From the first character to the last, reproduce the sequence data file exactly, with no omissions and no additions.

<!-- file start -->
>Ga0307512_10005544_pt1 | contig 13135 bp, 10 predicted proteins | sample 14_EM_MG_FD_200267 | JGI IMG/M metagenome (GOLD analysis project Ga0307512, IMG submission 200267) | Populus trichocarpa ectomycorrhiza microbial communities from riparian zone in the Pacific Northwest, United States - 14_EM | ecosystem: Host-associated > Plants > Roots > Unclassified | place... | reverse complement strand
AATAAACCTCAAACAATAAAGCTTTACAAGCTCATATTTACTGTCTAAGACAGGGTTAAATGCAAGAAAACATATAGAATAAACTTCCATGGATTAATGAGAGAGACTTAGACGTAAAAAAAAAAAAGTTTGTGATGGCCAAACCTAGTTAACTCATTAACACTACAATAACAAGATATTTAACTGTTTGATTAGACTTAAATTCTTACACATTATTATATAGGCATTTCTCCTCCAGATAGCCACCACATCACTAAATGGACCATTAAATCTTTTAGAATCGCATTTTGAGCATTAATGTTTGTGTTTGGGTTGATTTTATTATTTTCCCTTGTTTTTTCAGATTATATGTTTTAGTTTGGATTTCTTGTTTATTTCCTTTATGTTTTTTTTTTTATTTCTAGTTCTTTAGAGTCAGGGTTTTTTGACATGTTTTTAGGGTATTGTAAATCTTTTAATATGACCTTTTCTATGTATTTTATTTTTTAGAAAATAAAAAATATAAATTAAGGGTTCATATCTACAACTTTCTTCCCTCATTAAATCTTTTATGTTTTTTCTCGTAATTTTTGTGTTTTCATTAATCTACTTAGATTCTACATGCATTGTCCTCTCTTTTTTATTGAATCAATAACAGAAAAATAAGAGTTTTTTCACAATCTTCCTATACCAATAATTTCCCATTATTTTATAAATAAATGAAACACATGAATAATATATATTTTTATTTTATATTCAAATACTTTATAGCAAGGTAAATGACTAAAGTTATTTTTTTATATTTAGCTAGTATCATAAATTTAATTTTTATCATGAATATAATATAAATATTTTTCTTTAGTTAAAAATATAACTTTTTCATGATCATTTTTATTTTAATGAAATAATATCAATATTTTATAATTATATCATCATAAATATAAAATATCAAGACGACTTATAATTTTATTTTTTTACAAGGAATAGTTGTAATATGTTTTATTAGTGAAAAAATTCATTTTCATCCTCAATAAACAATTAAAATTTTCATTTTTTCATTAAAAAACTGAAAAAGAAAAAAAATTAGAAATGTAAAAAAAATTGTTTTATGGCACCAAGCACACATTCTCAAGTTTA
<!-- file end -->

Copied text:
>Ga0307512_10005544_pt1 | contig 13135 bp, 10 predicted proteins | sample 14_EM_MG_FD_200267 | JGI IMG/M metagenome (GOLD analysis project Ga0307512, IMG submission 200267) | Populus trichocarpa ectomycorrhiza microbial communities from riparian zone in the Pacific Northwest, United States - 14_EM | ecosystem: Host-associated > Plants > Roots > Unclassified | place... | reverse complement strand
AATAAACCTCAAACAATAAAGCTTTACAAGCTCATATTTACTGTCTAAGACAGGGTTAAATGCAAGAAAACATATAGAATAAACTTCCATGGATTAATGAGAGAGACTTAGACGTAAAAAAAAAAAAGTTTGTGATGGCCAAACCTAGTTAACTCATTAACACTACAATAACAAGATATTTAACTGTTTGATTAGACTTAAATTCTTACACATTATTATATAGGCATTTCTCCTCCAGATAGCCACCACATCACTAAATGGACCATTAAATCTTTTAGAATCGCATTTTGAGCATTAATGTTTGTGTTTGGGTTGATTTTATTATTTTCCCTTGTTTTTTCAGATTATATGTTTTAGTTTGGATTTCTTGTTTATTTCCTTTATGTTTTTTTTTTTATTTCTAGTTCTTTAGAGTCAGGGTTTTTTGACATGTTTTTAGGGTATTGTAAATCTTTTAATATGACCTTTTCTATGTATTTTATTTTTTAGAAAATAAAAAATATAAATTAAGGGTTCATATCTACAACTTTCTTCCCTCATTAAATCTTTTATGTTTTTTCTCGTAATTTTTGTGTTTTCATTAATCTACTTAGATTCTACATGCATTGTCCTCTCTTTTTTATTGAATCAATAACAGAAAAATAAGAGTTTTTTCACAATCTTCCTATACCAATAATTTCCCATTATTTTATAAATAAATGAAACACATGAATAATATATATTTTTATTTTATATTCAAATACTTTATAGCAAGGTAAATGACTAAAGTTATTTTTTTATATTTAGCTAGTATCATAAATTTAATTTTTATCATGAATATAATATAAATATTTTTCTTTAGTTAAAAATATAACTTTTTCATGATCATTTTTATTTTAATGAAATAATATCAATATTTTATAATTATATCATCATAAATATAAAATATCAAGACGACTTATAATTTTATTTTTTTACAAGGAATAGTTGTAATATGTTTTATTAGTGAAAAAATTCATTTTCATCCTCAATAAACAATTAAAATTTTCATTTTTTCATTAAAAAACTGAAAAAGAAAAAAAATTAGAAATGTAAAAAAAATTGTTTTATGGCACCAAGCACACATTCTCAAGTTTA